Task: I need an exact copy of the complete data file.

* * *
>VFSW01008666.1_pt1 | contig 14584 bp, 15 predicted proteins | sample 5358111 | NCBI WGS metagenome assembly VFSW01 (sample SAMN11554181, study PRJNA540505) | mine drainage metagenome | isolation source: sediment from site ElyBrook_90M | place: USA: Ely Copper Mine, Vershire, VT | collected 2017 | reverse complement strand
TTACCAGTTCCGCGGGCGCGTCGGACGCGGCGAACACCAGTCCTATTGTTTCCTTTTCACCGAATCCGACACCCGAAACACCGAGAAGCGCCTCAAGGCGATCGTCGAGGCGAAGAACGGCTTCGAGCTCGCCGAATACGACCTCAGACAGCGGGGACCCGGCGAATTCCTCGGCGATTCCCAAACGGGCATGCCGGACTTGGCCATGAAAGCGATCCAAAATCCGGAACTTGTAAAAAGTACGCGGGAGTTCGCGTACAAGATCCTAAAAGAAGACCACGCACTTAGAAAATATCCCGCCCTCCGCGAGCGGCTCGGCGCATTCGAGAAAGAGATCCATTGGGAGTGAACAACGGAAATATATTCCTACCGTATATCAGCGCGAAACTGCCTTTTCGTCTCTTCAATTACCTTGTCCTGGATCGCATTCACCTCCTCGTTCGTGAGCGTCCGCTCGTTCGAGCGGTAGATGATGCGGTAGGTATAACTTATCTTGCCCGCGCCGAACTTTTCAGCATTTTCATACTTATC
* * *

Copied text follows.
>VFSW01008666.1_pt1 | contig 14584 bp, 15 predicted proteins | sample 5358111 | NCBI WGS metagenome assembly VFSW01 (sample SAMN11554181, study PRJNA540505) | mine drainage metagenome | isolation source: sediment from site ElyBrook_90M | place: USA: Ely Copper Mine, Vershire, VT | collected 2017 | reverse complement strand
TTACCAGTTCCGCGGGCGCGTCGGACGCGGCGAACACCAGTCCTATTGTTTCCTTTTCACCGAATCCGACACCCGAAACACCGAGAAGCGCCTCAAGGCGATCGTCGAGGCGAAGAACGGCTTCGAGCTCGCCGAATACGACCTCAGACAGCGGGGACCCGGCGAATTCCTCGGCGATTCCCAAACGGGCATGCCGGACTTGGCCATGAAAGCGATCCAAAATCCGGAACTTGTAAAAAGTACGCGGGAGTTCGCGTACAAGATCCTAAAAGAAGACCACGCACTTAGAAAATATCCCGCCCTCCGCGAGCGGCTCGGCGCATTCGAGAAAGAGATCCATTGGGAGTGAACAACGGAAATATATTCCTACCGTATATCAGCGCGAAACTGCCTTTTCGTCTCTTCAATTACCTTGTCCTGGATCGCATTCACCTCCTCGTTCGTGAGCGTCCGCTCGTTCGAGCGGTAGATGATGCGGTAGGTATAACTTATCTTGCCCGCGCCGAACTTTTCAGCATTTTCATACTTATC